Hong Kong: Reviving The Dead Company In Hong Kong

Last Updated: 4 December 2007

In Hong Kong, if a company is dissolved following compulsory or voluntary liquidation, the court may declare the dissolution void on the application of any person interested within two years of the date of dissolution (Section 290(1) Companies Ordinance (Cap 32)). Such two year period may even be extended upon application under section 290(1A). Company’s shareholders and directors may therefore not rest in peace even after a Company has been officially dissolved.

In the recent case of Re Yiu Cheung Glass Mirror Co Ltd [2007] 1 HKC 502, the High Court of Hong Kong ordered that Yiu Cheung Glass Mirror Co Ltd ("the Company") a dissolved company be restored to the Companies Registry following an application under section 290.

The Background

The application was made by B S C Shinwa Kogyo Company Limited and B S C Interior Contract and Engineering Company Limited ("the Applicants"), the contractors of a construction project in which the Applicants were sub-contractors of some interior decoration works in or about 2001.

In January 2001, a former employee of the Company ("the Employee") in the construction project was assigned the task of fixing glass panels near a lift shaft intended to be used for bubble lifts. The Employee fell slightly over 40 feet from the ground floor into a void space, through the scaffolding which was erected above the void space and landed at the third basement level.

The Employee suffered injuries and commenced proceedings under both the Employees’ Compensation Ordinance (Cap 282) and common law. The employees’ compensation proceedings were commenced in 2003 and continued into 2005. Common law proceedings were not started until about January 2004. The Company went into liquidation in about October 2001, with the liquidation coming to an end in April 2005. The Company was properly dissolved pursuant to section 248 of the Companies Ordinance on 19 July 2005.

The Application

The reason for the Applicants’ application was that they wished to pursue possible claims for contribution or indemnity from the Company in the proceedings brought against them by the Employee.

The liquidators, who was also a party to the restoration proceedings, objected to the application on the following grounds :-

    1. the Applicants had failed to provide good reasons for the revival of the Company, or to explain their failure to take steps to bring claims against the Company earlier in the course of liquidation; and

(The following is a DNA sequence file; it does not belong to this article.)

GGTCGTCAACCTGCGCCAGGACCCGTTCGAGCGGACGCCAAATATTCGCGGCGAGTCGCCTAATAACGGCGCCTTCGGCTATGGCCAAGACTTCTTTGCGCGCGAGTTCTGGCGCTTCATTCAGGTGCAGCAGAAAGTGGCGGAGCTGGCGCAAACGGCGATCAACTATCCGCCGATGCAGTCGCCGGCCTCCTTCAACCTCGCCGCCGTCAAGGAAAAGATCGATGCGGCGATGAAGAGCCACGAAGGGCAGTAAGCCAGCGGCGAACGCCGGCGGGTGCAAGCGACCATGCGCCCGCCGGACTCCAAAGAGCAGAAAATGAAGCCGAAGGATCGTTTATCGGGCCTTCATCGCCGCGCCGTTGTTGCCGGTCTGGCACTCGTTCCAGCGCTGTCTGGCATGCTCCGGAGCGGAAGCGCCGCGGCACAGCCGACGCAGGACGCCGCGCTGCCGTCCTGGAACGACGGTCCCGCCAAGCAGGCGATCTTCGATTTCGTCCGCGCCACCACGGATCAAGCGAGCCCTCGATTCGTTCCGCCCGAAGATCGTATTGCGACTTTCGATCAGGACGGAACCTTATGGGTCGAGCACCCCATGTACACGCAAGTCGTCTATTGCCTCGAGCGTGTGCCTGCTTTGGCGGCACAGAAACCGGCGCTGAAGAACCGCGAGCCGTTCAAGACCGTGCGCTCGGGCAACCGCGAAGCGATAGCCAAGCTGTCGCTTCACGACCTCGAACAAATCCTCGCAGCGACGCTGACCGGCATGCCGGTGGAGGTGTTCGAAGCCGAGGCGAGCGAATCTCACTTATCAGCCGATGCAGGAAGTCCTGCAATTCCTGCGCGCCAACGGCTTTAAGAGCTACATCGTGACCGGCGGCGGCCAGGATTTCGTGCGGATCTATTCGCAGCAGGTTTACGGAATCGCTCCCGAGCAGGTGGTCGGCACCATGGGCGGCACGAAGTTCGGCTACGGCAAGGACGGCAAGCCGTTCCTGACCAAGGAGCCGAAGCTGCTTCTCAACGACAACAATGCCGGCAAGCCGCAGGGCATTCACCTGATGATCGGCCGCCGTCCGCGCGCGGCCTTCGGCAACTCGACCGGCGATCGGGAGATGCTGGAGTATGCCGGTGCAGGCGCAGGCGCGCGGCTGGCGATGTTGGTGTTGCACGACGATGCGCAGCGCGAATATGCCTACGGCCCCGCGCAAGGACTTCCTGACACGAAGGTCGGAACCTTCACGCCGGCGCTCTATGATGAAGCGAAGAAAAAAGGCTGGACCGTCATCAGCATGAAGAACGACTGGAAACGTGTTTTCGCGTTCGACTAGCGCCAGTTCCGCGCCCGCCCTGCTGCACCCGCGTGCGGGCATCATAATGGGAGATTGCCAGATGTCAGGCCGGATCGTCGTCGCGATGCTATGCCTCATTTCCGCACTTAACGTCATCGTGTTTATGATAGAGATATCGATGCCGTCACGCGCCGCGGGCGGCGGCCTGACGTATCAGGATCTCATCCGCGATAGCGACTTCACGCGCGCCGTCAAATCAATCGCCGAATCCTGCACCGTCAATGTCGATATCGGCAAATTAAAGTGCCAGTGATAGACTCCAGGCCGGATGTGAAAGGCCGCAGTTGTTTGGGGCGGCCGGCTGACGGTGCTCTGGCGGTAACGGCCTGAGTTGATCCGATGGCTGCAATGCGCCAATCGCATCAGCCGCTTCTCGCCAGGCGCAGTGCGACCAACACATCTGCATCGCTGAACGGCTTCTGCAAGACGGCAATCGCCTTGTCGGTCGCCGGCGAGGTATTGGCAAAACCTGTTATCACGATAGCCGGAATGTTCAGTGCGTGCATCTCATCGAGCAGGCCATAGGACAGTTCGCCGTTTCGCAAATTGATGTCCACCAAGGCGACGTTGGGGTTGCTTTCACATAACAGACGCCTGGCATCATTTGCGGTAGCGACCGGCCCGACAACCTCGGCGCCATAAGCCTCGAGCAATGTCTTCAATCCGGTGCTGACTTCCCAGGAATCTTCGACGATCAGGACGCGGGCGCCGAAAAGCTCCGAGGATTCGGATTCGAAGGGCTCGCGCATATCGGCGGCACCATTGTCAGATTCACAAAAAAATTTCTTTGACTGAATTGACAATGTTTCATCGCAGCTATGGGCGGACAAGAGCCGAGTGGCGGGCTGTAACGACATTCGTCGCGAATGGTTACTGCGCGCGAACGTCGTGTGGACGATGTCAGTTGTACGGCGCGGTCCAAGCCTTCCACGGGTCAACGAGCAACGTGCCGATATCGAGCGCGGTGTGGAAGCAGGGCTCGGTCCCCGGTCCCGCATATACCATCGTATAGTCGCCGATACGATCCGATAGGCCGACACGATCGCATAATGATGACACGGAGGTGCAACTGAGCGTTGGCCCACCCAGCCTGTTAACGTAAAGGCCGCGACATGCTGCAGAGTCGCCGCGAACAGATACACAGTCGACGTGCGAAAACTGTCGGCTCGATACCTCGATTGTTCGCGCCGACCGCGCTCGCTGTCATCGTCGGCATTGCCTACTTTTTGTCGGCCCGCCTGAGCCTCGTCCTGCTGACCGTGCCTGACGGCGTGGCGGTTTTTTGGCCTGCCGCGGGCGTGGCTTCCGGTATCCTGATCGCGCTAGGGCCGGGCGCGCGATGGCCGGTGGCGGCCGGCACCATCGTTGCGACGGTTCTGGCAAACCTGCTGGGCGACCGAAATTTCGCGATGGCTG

2. they did not think there is much use to revive the Company.

The Applicants failed to take steps at an earlier stage

According to Re Max Win Engineering Limited (unreported, HCMP 1913 of 2002, 24 May 2002), the failure of the applicant to make the application at an earlier stage to defer the dissolution of the company was a ground for rejecting an application under section 290, unless the applicant could provide at least some explanation for its failure to take steps earlier in the ordinary course of dissolution.

In the present case, the Applicants argued that, even though they were aware that the Company was in liquidation through previous correspondence with the liquidators, they had only known of the dissolution of the Company four months after the dissolution took place.

This was because the proceedings commenced by the Employee against the Applicants were taken over by the Applicants’ insurers. The Applicants only realized that the Company had been dissolved when their insurers ceased to act for them in the employees’ compensation proceedings.

It is common in employees’ compensation and related common law proceedings in Hong Kong that the insurers will take charge of the proceedings and appoint their own lawyers to represent the insured (e.g. the Applicants in the present case). The insured’s role in the proceedings is to assist the insurers in defending (if applicable) the case and have no decision making power in the proceedings.

The Court accepted that the Applicants did not have control of the employees’ compensation or common law proceedings and were not directly involved in instructing solicitors regarding those proceedings. The fact that they were previously represented by solicitors not instructed by them who did not take steps to pursue any claim for an indemnity or contribution was an adequate explanation for their failure to take steps earlier.

The revival of the Company will not serve any good purpose

The liquidators also argued that there was no useful purpose to restore the Company as there was an exclusion clause in the contract of insurance, which excluded liability for injury that was suffered by a person working at the height of more than 30 feet above ground or floor level. Since in this case it is common ground that the employee fell a distance of more than 40 feet and suffered injury, the liquidator suggested that the exclusion clause would apply to exclude the liability of the Applicant’s insurers. The Court ruled that, in an application for restoration of a dissolved company, the Companies Court only needs to examine if the application fell within the general legislative purpose of section 290 and not whether the restoration would serve any good purpose. Such issue should be examined by another tribunal at a later stage.


Since one of the ordinary purposes of section 290 is to entitle a creditor to make a claim which he has not previously made, in this case the Applicants had satisfied the Court as to why they had failed to make the claim earlier. In the absence of some other prejudicial factors to the Company which rendered it unjust or inequitable, the Court exercised its discretion and ordered that the Company be restored.

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